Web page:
I think I very likely that I’ll make incorrect predictions in the future. The ways I can see for this to be false are soon dying, being perfect, or not being curious. These possible exceptions at least are not certain.

      Obama may say something in public inside the next six months that is likely a falsehood.

      I very frequently make assessments about how well I could execute a particular concept for a project. These have a fairly notable dud rate.

      I was programming a character generator for an OD&D retro-clone. I had vague notions of straight-forwardly importing the results into a combat simulator. It turned that it would be easier, more boring and more difficult than I would have thought, and I shelved the idea of going in that direction.

      Some areas are inherently screwy. ‘What are we going to have this Tornado season?’ A lot of people think you can do simple straight line models of population changes over decades. Green Bear has worked some in that area, and tells us that his experience is that these models go wacky much more quickly.

      Famously, reliability of o-rings at a given temperature was extrapolated from known data. Note, not interpolated.

      Barring the New Jerusalem, or some cognate in another faith, we can expect people will murder and fornicate. How much is another question, and the answers less reliable. How the people might be convinced to alter their rates is yet a different matter, likely even more difficult to assess, and even harder to experimentally verify.

      What question is being asked? Who is answering? What are their methods? What is their track record with these methods for that type of question?

    2. Well, I can’t find the cite, but for weather predictions the statistically most accurate weather prediction is “just like yesterday.” I suppose for political predictions that works too – on any given day the political climate in the Soviet Union was just like yesterday, until it wasn’t.

      The question is, how many “not just like yesterday” change-days happen in a given time span, leading from, say, Roman Iberia to Moslem Al-Andalus to Christian Spain.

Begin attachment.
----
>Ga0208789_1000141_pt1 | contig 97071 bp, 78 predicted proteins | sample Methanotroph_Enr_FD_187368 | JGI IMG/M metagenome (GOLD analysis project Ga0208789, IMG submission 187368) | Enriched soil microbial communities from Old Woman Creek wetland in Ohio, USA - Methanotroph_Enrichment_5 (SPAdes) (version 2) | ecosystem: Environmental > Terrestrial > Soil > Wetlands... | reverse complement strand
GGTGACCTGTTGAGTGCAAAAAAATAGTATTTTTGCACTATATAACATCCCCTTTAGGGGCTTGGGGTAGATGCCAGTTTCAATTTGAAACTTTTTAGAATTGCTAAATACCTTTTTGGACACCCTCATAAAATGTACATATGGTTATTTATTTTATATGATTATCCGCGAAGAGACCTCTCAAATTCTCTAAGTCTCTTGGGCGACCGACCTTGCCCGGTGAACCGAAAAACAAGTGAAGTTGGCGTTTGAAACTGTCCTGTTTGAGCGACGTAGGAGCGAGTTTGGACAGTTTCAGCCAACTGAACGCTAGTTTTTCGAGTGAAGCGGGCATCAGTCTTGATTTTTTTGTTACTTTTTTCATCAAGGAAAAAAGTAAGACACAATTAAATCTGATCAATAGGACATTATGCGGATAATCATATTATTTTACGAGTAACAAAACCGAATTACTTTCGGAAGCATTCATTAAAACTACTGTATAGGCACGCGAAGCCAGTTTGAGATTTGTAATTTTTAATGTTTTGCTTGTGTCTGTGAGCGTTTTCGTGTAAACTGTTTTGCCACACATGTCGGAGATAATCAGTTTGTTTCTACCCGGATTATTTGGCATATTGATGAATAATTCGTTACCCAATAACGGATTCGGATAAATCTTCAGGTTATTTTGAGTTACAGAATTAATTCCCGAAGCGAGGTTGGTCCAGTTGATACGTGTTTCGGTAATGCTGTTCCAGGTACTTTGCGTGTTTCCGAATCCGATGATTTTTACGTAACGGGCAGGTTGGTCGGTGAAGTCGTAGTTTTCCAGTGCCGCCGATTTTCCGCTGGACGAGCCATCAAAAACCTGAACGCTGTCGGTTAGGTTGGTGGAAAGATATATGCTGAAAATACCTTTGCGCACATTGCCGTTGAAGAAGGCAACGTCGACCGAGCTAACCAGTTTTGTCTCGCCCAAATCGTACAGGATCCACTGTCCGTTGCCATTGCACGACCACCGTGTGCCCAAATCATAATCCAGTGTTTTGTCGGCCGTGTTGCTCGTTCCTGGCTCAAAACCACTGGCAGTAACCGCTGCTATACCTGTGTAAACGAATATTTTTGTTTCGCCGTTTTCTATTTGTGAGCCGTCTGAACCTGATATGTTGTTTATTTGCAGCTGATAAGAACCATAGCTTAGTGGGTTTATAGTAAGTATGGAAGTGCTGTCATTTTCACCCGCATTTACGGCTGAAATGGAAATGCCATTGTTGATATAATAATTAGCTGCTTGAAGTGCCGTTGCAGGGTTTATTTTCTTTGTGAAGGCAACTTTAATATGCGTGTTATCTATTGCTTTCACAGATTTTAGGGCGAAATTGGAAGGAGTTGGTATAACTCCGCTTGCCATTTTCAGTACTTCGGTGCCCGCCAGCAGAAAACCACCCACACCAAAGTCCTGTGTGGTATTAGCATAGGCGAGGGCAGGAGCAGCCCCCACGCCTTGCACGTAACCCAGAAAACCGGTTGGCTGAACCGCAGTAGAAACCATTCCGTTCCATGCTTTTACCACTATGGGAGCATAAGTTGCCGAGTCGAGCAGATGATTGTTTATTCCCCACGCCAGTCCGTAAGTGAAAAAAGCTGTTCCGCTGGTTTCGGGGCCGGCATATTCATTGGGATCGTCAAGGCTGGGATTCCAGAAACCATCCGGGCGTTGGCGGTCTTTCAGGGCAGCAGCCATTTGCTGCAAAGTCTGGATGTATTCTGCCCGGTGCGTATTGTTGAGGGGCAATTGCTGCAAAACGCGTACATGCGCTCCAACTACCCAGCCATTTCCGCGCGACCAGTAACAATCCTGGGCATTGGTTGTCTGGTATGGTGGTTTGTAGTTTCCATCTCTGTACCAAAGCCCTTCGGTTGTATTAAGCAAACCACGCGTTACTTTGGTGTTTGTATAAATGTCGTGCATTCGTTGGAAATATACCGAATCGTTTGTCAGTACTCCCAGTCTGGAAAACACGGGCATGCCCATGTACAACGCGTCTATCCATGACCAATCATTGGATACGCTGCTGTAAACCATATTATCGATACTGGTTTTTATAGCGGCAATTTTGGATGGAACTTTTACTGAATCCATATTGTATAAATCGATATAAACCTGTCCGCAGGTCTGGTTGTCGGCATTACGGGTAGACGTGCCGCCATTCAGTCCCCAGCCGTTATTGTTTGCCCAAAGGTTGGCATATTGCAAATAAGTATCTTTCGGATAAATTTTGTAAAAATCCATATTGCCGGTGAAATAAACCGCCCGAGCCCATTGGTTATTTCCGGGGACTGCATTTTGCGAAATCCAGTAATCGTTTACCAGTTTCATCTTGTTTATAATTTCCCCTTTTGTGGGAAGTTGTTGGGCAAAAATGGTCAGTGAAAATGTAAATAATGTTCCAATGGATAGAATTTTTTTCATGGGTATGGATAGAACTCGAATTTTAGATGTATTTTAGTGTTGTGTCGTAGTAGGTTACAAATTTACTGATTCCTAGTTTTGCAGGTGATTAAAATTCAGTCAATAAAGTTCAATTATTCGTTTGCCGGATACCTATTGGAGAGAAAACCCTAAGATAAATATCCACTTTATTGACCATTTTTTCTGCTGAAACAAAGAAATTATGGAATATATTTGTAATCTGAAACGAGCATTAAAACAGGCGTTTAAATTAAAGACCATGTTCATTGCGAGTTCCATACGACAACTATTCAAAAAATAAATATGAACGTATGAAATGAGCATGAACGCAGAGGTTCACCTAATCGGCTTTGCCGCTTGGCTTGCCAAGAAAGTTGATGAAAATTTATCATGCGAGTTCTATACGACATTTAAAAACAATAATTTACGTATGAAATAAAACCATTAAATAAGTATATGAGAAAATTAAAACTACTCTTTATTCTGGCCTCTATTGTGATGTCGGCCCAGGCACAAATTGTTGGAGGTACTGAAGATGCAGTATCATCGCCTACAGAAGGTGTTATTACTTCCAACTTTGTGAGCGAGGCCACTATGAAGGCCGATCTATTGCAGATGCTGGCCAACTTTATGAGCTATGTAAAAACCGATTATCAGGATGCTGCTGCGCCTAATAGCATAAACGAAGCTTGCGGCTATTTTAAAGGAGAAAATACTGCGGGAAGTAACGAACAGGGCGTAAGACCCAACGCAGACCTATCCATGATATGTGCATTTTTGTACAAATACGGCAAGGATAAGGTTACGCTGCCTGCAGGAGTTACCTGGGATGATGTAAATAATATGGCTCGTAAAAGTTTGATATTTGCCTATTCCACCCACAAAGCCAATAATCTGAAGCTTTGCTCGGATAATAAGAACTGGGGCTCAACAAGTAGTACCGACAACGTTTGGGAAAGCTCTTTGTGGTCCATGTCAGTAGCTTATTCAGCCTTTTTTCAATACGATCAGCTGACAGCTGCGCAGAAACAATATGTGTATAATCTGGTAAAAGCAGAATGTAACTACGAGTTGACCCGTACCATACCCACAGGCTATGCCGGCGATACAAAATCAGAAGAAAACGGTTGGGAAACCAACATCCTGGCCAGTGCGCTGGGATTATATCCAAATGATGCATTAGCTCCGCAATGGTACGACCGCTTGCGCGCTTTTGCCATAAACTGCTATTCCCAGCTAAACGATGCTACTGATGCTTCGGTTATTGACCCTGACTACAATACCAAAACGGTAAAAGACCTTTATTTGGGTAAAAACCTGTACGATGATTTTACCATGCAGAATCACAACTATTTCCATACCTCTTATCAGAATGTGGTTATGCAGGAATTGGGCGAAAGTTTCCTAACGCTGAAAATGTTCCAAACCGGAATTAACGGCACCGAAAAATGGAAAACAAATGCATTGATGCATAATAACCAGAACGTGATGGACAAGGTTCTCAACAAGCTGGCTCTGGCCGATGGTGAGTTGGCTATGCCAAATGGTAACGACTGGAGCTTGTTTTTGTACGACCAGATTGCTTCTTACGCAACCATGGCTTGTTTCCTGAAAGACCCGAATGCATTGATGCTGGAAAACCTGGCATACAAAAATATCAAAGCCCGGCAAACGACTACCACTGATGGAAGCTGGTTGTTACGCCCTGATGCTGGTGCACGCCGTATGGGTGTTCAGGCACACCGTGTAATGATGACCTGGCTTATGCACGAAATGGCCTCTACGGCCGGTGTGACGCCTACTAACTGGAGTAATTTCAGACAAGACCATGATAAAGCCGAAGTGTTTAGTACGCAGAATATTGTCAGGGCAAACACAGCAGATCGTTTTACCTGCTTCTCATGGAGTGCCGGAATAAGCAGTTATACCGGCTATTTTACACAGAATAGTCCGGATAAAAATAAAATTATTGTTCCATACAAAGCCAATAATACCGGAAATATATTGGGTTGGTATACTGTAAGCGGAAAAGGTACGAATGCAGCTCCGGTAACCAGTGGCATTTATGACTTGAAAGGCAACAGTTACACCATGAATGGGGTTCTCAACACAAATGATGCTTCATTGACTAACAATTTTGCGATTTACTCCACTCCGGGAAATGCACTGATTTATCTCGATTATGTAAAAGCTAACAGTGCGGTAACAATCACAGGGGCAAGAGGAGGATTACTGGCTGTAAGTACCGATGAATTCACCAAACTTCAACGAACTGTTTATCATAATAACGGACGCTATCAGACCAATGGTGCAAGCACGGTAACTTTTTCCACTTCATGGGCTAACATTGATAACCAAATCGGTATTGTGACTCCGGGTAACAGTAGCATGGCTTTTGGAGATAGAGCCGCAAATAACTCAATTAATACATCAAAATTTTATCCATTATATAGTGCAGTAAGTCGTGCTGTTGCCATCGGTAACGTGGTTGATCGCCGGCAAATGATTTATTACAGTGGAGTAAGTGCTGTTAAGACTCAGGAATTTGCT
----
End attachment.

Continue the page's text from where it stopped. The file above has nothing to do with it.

11. . At least every other year we get another theory that “explains” it, but all of them together they’re still not complete.

    One big lightbulb moment for me was when I realized that almost all of the “corrections” and “explanations” and stuff had a ton of assumptions built in. They were OK-to-great with the big ‘if’ of knowing what the folks who made them were taking for granted– for example, the “Founders are dead white slave owners” thing. IF you take it with all the other stuff they were– men of their time who really were risking their rather good lives, folks who made an amazing system, philosophers of high caliber, tons of individual personal praise-worthy things– then it’s good to keep in mind they were men with failings, not ascended beings of light and song and perfection.

    Taking it as a too-big chunk of the truth was poison.

    1. Yes.
      I get really annoyed whenever I read the words “But 1700s England wasn’t really democratic, as less that 4% of the population could vote…”
      Well, buddy, it was more democratic than anywhere else in the world at the time, except maybe Switzerland and the Colonies Thirteen.
      Temporal provincials who claim to be cosmopolitans. Ugh. At least I claim my provincialism.

  12. Further complication on prophesy: there is no way that what you say will not be misunderstood. You can flatly say “he will be known as god among us,” and people will look for a guy whose name means god among us…. 😀

  13. I can say with out a doubt that I am on the right side of history. Sure in the end it may be the losing side and we or our decedents with similar ideas all wind up being marched to SJW/Marxist/theological reeducation/death camps with us and our ideas being completely erased from known history, but I still believe… no, know it is the right side to be on.